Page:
We went to bed with uncertainty that night, none of us wanting to take our eyes off each other while simultaneously too exhausted to sit up right. I watched everyone as they dozed, watching my brother last before I finally found myself drifting away.

It was on the next day that the peculiarities began. My brother was nowhere to be found. We thought nothing of it at first, it was a large cave, perhaps he’d wandered off and hadn’t made it back yet. But as the hours rolled by we realized this was something far more severe. Mother was immensely worried, she hadn’t said as much but I could tell, a few years ago she might have had the energy to go looking for him herself but right now she was spent. I alone went, venturing further into the cavern, I went far deeper than I cared to and eventually reached a dead end. The wall itself was oddly smooth, as if man made. I returned to my family fruitless and we spend the remainder of the day in a panicked frenzy. Only one of us got any sleep that night.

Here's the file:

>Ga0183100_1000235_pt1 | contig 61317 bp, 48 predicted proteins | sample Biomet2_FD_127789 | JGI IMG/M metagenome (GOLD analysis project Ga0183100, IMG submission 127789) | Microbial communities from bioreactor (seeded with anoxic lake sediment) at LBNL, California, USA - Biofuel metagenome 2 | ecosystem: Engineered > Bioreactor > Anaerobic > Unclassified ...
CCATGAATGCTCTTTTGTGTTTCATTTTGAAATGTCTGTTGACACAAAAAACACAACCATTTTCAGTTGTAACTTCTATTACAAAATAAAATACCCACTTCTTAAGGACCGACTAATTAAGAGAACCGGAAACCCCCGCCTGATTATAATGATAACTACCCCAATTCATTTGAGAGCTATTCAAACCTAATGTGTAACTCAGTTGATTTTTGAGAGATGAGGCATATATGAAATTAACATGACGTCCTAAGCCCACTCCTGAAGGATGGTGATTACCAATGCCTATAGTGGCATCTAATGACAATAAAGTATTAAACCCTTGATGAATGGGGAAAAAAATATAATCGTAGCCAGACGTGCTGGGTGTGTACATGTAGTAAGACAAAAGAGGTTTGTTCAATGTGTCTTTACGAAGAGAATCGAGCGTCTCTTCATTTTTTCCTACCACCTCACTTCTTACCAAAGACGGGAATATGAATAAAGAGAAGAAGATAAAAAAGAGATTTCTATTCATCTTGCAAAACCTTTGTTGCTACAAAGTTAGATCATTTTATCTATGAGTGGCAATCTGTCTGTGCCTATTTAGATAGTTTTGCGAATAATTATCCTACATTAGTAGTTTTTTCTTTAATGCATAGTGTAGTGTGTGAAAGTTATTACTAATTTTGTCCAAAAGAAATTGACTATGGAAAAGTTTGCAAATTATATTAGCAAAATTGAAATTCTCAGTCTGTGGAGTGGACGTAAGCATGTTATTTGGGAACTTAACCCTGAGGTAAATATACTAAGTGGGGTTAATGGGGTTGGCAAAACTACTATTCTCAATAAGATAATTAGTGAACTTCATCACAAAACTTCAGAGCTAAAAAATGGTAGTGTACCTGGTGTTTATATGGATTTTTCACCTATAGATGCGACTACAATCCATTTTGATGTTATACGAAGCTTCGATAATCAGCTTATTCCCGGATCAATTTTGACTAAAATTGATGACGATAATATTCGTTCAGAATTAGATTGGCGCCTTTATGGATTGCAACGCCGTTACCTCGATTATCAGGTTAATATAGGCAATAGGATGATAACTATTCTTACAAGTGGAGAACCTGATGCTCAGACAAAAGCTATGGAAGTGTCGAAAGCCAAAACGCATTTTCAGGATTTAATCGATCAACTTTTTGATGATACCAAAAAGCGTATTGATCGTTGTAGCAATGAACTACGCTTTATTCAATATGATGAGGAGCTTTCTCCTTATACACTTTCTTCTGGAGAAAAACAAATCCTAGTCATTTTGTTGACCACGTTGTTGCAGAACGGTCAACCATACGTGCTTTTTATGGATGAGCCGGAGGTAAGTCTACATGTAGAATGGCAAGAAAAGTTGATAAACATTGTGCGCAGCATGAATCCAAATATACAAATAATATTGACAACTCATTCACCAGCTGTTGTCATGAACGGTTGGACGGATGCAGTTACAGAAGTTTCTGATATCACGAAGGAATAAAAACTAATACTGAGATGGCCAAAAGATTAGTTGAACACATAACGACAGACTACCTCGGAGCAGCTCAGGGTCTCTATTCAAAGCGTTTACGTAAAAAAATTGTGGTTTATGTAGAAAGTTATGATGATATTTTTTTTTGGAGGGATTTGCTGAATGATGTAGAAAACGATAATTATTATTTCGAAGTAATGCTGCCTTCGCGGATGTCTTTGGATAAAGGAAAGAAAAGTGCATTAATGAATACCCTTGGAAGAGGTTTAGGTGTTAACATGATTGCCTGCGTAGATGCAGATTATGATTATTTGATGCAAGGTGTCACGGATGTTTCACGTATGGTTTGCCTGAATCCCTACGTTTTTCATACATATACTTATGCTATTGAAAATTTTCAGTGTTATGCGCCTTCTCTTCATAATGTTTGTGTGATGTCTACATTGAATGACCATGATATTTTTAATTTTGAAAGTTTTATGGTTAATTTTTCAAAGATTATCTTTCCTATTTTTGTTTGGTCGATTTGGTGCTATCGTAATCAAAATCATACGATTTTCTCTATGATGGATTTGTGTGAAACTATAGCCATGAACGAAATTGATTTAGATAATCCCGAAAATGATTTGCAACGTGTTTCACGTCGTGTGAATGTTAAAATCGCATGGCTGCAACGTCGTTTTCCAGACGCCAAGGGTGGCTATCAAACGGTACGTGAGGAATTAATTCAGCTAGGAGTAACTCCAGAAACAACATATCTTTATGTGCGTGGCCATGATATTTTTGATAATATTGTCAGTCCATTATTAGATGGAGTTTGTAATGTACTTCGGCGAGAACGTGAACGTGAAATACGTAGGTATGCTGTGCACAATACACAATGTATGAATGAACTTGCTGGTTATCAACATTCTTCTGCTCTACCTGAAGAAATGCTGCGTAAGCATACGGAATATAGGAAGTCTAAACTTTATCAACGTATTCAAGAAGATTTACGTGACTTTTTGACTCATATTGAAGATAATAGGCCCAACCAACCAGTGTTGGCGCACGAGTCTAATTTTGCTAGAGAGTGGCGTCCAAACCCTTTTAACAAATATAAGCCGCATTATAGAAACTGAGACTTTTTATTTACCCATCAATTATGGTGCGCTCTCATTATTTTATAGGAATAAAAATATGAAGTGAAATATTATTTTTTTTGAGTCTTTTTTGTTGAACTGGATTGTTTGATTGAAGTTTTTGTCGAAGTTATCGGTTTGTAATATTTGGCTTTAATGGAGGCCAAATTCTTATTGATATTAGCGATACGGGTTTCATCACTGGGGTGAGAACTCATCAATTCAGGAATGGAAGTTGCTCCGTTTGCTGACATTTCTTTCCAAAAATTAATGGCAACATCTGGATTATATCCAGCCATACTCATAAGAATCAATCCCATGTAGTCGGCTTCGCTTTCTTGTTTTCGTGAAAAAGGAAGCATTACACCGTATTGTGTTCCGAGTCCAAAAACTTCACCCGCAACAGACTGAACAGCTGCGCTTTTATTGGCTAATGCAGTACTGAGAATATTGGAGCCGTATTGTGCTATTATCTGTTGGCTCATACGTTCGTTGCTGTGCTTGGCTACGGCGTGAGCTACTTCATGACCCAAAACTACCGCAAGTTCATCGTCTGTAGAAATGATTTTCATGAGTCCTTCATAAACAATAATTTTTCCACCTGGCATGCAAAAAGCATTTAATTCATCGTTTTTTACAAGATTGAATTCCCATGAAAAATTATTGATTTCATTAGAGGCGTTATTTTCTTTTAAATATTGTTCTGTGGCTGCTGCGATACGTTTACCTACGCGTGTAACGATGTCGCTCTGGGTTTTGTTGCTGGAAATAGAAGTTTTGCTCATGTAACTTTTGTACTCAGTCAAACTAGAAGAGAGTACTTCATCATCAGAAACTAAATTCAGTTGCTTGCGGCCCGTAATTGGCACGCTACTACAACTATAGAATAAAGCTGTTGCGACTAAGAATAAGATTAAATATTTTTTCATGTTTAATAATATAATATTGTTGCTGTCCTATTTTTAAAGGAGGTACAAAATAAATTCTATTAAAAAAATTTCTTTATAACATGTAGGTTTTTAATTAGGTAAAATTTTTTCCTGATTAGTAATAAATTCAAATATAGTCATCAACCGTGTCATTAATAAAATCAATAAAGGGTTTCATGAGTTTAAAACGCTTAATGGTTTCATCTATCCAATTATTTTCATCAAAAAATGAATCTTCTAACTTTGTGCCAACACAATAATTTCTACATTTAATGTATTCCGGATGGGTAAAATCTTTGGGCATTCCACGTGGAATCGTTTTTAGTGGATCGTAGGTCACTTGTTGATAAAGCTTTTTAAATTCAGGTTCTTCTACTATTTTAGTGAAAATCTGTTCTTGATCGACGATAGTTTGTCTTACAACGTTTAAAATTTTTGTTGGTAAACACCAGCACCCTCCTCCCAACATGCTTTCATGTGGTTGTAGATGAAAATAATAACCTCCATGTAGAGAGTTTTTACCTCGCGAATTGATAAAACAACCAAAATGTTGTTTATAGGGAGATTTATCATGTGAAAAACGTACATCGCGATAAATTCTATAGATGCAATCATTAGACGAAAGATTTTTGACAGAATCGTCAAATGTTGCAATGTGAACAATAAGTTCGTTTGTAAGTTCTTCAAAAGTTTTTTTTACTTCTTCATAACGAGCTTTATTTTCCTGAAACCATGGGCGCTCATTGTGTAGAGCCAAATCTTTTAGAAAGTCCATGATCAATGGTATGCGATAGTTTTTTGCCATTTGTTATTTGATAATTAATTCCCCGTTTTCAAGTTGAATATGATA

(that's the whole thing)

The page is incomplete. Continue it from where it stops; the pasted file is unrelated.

The next day it happened again, this time it was my father who went missing. By now we were just about ready to leave, if the troops were still in the village then so be it, but nothing was worth another night of this. I searched the cavern again that night, and once again I found nothing, though this time the dead end wall seemed to be further in. My mother was more frantic than I’d ever seen her in my life, what hurt most was how powerless I was to do anything. We decided to leave at the break of dawn without a wink of sleep. Though despite all this it happened again.

I wasn’t sure how, I don’t know when she left my sight but somewhere in our endless delirium mother vanished into the night. I and my beloved had taken our eyes off her for only a moment when we turned back to see she was nowhere to be found. This time I didn’t need to search to know it was pointless. It was just the two of us now. Me, my beloved and our unborn child. She pleaded for us to leave, saying the family would find their way out if they could. I took this into consideration and fairly soon agreed. We decided to exit the cavern as soon as possible, if the rest of my family were gone, then so be it.